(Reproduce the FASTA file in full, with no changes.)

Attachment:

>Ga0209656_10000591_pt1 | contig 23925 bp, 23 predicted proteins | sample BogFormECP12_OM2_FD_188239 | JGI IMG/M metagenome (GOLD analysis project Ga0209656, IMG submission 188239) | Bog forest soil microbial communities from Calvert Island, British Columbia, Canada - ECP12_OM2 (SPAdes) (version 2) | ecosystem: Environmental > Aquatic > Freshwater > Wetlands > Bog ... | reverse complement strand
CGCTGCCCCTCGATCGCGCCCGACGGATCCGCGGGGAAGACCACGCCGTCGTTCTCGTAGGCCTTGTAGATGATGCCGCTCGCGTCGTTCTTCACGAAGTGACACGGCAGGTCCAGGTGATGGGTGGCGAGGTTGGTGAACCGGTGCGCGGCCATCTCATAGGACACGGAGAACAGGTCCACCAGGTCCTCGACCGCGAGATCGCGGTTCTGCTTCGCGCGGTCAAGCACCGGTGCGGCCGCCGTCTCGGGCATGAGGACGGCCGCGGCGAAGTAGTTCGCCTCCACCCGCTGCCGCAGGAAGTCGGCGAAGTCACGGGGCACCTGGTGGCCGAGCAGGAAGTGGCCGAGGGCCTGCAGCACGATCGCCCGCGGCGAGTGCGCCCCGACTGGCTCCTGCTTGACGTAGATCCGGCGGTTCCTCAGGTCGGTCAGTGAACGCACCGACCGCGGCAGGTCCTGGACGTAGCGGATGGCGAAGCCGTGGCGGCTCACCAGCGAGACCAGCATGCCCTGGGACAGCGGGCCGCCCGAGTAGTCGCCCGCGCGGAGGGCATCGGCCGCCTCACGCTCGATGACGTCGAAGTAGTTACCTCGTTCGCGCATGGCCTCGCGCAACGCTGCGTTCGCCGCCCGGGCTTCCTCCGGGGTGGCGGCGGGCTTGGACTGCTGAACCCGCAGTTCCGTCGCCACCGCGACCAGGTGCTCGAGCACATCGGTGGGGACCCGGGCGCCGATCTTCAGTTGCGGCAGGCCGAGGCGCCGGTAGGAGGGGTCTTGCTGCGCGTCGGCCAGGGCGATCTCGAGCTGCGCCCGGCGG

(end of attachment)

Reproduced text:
>Ga0209656_10000591_pt1 | contig 23925 bp, 23 predicted proteins | sample BogFormECP12_OM2_FD_188239 | JGI IMG/M metagenome (GOLD analysis project Ga0209656, IMG submission 188239) | Bog forest soil microbial communities from Calvert Island, British Columbia, Canada - ECP12_OM2 (SPAdes) (version 2) | ecosystem: Environmental > Aquatic > Freshwater > Wetlands > Bog ... | reverse complement strand
CGCTGCCCCTCGATCGCGCCCGACGGATCCGCGGGGAAGACCACGCCGTCGTTCTCGTAGGCCTTGTAGATGATGCCGCTCGCGTCGTTCTTCACGAAGTGACACGGCAGGTCCAGGTGATGGGTGGCGAGGTTGGTGAACCGGTGCGCGGCCATCTCATAGGACACGGAGAACAGGTCCACCAGGTCCTCGACCGCGAGATCGCGGTTCTGCTTCGCGCGGTCAAGCACCGGTGCGGCCGCCGTCTCGGGCATGAGGACGGCCGCGGCGAAGTAGTTCGCCTCCACCCGCTGCCGCAGGAAGTCGGCGAAGTCACGGGGCACCTGGTGGCCGAGCAGGAAGTGGCCGAGGGCCTGCAGCACGATCGCCCGCGGCGAGTGCGCCCCGACTGGCTCCTGCTTGACGTAGATCCGGCGGTTCCTCAGGTCGGTCAGTGAACGCACCGACCGCGGCAGGTCCTGGACGTAGCGGATGGCGAAGCCGTGGCGGCTCACCAGCGAGACCAGCATGCCCTGGGACAGCGGGCCGCCCGAGTAGTCGCCCGCGCGGAGGGCATCGGCCGCCTCACGCTCGATGACGTCGAAGTAGTTACCTCGTTCGCGCATGGCCTCGCGCAACGCTGCGTTCGCCGCCCGGGCTTCCTCCGGGGTGGCGGCGGGCTTGGACTGCTGAACCCGCAGTTCCGTCGCCACCGCGACCAGGTGCTCGAGCACATCGGTGGGGACCCGGGCGCCGATCTTCAGTTGCGGCAGGCCGAGGCGCCGGTAGGAGGGGTCTTGCTGCGCGTCGGCCAGGGCGATCTCGAGCTGCGCCCGGCGG